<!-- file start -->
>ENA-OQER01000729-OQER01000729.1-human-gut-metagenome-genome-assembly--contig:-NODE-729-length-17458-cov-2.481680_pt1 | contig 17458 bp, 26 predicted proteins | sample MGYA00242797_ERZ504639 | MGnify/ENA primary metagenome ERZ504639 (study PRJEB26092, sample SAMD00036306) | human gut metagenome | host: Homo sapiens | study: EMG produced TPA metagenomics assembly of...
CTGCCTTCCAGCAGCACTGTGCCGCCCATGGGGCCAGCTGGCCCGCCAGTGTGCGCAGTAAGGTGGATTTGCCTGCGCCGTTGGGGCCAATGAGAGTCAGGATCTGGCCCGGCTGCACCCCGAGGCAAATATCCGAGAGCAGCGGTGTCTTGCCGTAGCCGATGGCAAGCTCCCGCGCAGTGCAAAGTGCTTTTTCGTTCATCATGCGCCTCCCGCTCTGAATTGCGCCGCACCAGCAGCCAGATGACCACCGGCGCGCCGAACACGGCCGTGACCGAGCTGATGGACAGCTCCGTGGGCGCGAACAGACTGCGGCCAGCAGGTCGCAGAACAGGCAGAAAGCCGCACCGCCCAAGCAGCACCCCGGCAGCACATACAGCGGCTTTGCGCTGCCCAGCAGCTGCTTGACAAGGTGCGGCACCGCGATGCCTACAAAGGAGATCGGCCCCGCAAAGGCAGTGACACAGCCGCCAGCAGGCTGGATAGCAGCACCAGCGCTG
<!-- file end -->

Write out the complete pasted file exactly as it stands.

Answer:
>ENA-OQER01000729-OQER01000729.1-human-gut-metagenome-genome-assembly--contig:-NODE-729-length-17458-cov-2.481680_pt1 | contig 17458 bp, 26 predicted proteins | sample MGYA00242797_ERZ504639 | MGnify/ENA primary metagenome ERZ504639 (study PRJEB26092, sample SAMD00036306) | human gut metagenome | host: Homo sapiens | study: EMG produced TPA metagenomics assembly of...
CTGCCTTCCAGCAGCACTGTGCCGCCCATGGGGCCAGCTGGCCCGCCAGTGTGCGCAGTAAGGTGGATTTGCCTGCGCCGTTGGGGCCAATGAGAGTCAGGATCTGGCCCGGCTGCACCCCGAGGCAAATATCCGAGAGCAGCGGTGTCTTGCCGTAGCCGATGGCAAGCTCCCGCGCAGTGCAAAGTGCTTTTTCGTTCATCATGCGCCTCCCGCTCTGAATTGCGCCGCACCAGCAGCCAGATGACCACCGGCGCGCCGAACACGGCCGTGACCGAGCTGATGGACAGCTCCGTGGGCGCGAACAGACTGCGGCCAGCAGGTCGCAGAACAGGCAGAAAGCCGCACCGCCCAAGCAGCACCCCGGCAGCACATACAGCGGCTTTGCGCTGCCCAGCAGCTGCTTGACAAGGTGCGGCACCGCGATGCCTACAAAGGAGATCGGCCCCGCAAAGGCAGTGACACAGCCGCCAGCAGGCTGGATAGCAGCACCAGCGCTG